I did interviews with everyone from Toni Morrison to Gloria Steinem, Drake, and Maya Angelou. I attended demonstrations and spoke at progressive fund-raisers. It didn't occur to me that I could ever be one of the bad men.


Mr. Ghomeshi, sir, on behalf of the shrill feminist mob who thoughtlessly believed that 20 women accused you of abuse after 20 fucking women accused you of abuse, please allow me to apologize. We had no fucking idea that you occasionally gave your platform to some of the most renowned women artists and activists of our generation. THIS CHANGES EVERYTHING!

That was so fucking nice of you! I hope they were grateful.

Probably not, though. We're the worst. We're always like, "Thanks for the interview, but can you please stop punching your girlfriends?" Like, ohmygod, greedy much, Maya? Did you not notice my T-shirt? Jeez.

Part V:


In which Jian Ghomeshi

god this is exhausting

just read it

With each career step, I would leave a trail of disappointed friends or coworkers. I learned to be pushy when I didn't get my way. And at some point, when it came to women, I began to use my liberal gender studies education as a cover for my own behavior. I was ostensibly so schooled in how sexism works that I would arrogantly give myself a free pass. I was outspoken in public life but tone-deaf in my private affairs.

Oh ho ho ho! Very tricksy, you is! This ALMOST sounds like you're acknowledging wrongdoing! Just one part missing, though. It's the part where you acknowledge wrongdoing.

It's like you told me you were making me a pancake breakfast and then served me a plate covered in maple syrup with a fucking fork, like bon appetit bitch, told you it was pancake morning. But at the end of the meal, I didn't eat a thing and it's a huge fucking mess.

"I learned to be pushy when I didn't get my way."

Wait, did you say pushy or PUNCHY? Pushy? You said pushy? Oh, no that's not fully accurate.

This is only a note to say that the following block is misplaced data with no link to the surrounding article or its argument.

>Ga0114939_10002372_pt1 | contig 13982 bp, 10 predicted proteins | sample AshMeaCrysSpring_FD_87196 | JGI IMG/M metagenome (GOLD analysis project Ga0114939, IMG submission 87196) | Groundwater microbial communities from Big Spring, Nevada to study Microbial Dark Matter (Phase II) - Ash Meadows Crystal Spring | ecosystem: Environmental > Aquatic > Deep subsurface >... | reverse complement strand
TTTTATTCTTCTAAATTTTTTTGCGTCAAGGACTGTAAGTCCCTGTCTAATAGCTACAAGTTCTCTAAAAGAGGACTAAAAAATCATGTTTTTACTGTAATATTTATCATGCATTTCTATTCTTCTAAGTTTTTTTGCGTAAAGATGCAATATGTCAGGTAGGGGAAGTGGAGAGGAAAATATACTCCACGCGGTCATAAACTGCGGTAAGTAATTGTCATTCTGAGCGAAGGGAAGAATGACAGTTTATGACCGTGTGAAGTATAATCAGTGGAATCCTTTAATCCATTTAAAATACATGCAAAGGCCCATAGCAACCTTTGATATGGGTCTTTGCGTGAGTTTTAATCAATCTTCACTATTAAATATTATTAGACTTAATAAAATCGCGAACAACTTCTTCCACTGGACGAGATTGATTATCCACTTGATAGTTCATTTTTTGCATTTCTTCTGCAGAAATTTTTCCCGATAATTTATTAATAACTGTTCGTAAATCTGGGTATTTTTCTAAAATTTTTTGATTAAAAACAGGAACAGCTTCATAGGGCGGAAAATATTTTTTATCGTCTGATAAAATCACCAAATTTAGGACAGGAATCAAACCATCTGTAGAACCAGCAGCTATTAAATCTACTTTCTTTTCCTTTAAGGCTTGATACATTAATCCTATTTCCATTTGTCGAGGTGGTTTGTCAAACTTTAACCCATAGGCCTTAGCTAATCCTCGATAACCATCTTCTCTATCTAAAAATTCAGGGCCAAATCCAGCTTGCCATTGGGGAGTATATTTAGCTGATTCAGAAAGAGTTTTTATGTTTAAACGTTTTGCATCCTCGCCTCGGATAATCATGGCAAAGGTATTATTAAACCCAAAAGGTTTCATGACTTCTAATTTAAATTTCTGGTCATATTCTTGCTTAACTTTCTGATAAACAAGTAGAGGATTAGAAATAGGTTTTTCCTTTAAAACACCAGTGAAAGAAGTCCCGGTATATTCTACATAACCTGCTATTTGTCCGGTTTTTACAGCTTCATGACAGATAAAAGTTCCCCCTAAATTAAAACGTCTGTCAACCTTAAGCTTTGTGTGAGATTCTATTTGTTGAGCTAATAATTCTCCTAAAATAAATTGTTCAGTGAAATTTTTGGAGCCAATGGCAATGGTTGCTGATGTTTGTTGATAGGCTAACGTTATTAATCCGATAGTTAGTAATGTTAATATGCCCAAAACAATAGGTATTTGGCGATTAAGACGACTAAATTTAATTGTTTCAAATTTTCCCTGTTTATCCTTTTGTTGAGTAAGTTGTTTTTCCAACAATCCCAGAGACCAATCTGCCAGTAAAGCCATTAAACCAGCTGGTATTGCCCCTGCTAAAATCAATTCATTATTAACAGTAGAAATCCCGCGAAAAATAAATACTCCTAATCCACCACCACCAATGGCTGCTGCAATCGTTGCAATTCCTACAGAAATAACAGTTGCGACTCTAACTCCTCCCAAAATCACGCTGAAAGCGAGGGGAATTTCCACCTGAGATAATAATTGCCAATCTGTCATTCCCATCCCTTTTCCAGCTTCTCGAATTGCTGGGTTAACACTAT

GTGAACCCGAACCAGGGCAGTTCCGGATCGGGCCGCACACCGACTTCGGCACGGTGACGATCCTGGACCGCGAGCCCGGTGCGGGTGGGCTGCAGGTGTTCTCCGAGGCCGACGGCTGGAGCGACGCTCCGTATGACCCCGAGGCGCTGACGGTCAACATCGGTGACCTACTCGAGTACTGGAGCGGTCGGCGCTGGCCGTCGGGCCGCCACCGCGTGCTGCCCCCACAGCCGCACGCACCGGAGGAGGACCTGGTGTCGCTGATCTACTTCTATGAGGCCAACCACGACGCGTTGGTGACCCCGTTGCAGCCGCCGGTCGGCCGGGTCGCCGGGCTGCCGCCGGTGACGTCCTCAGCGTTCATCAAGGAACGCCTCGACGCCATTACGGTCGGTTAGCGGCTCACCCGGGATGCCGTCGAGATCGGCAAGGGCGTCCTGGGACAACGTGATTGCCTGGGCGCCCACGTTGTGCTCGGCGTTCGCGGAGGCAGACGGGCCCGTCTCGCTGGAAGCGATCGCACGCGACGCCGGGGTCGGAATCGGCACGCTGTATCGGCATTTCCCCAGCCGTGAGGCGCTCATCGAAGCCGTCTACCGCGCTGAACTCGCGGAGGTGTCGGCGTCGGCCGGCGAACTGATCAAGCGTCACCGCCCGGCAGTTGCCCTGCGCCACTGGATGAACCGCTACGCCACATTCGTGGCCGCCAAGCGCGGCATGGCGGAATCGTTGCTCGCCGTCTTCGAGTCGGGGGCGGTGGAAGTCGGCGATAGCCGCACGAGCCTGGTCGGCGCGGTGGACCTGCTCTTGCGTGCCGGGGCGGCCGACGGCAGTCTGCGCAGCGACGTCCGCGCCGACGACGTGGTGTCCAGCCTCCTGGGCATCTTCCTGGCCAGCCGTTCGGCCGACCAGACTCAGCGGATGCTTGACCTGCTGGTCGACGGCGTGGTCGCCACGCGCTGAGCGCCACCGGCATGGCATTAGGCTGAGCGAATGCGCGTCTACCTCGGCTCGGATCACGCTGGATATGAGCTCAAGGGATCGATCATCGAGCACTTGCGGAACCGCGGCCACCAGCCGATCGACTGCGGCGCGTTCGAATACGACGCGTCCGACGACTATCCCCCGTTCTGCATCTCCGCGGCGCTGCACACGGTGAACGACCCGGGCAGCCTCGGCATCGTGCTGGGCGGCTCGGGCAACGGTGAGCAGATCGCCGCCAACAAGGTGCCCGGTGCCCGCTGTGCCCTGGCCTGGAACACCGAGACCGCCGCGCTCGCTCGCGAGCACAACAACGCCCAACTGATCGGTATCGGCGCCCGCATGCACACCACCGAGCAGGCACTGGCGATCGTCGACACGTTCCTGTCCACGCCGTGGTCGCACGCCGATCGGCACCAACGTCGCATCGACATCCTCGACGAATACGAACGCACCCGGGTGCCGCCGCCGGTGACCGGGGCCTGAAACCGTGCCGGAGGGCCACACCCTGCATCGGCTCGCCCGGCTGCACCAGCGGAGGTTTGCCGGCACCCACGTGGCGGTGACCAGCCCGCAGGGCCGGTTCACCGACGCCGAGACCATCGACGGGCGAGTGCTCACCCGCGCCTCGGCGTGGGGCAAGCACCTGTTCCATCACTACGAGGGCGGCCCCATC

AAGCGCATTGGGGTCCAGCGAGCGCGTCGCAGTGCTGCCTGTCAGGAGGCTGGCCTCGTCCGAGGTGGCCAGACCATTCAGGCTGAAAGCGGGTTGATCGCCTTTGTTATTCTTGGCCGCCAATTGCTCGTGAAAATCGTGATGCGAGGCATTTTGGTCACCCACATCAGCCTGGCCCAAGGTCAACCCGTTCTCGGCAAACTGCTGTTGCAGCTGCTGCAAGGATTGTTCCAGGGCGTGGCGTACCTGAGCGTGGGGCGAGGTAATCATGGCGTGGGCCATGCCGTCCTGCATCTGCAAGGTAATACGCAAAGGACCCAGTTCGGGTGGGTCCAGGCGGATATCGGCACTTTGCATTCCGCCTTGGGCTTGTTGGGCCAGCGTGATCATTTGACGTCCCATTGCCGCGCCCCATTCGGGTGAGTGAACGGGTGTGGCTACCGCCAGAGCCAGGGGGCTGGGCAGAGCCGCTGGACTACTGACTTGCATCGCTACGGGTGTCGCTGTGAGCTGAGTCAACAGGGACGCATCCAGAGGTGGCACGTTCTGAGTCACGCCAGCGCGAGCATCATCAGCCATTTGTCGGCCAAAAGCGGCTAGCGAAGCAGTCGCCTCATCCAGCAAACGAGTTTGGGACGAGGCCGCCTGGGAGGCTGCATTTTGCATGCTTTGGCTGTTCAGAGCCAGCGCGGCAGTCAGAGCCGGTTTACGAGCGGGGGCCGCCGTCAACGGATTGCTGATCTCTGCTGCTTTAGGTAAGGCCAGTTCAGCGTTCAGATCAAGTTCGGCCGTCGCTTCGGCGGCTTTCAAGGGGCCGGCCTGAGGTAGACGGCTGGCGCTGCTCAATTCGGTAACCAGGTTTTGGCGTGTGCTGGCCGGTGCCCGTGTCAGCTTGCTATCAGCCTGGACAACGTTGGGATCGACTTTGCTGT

"I began to use my liberal gender studies educaiton as a cover for my own behavior."

And that behavior was...?

"I would arrogantly give myself a free pass."

Not sure what this means tbh but it sounds like you're proud of yourself for walking around like you had balls made of solid gold ostrich eggs?

"I was outspoken in public life but tone-deaf in my private affairs."

Oh my gosh, thank you for being outspoken in public life. That makes it totally fine that you were "tone-deaf" in your private affairs, which I think means you were like, "Whoopsy how was I supposed to know you don't like being choked," behind closed doors. No, that totally makes sense. You looked good on the outside and bitches lie, so we are alllllll goooooooood broooooooo. #copacetic.

I think the next paragraph might be my fave in this essay (if we're calling it that) because it doesn't even try NOT to flip the fucking bird at the women who accused him and the media outlets that ran those accusations:

As things came crashing down, I became obsessed with the inaccurate storeis and the pattern of salacious details taken as truth in the echo chambers of social media outrage. That foreclosed any focus on my own accountability.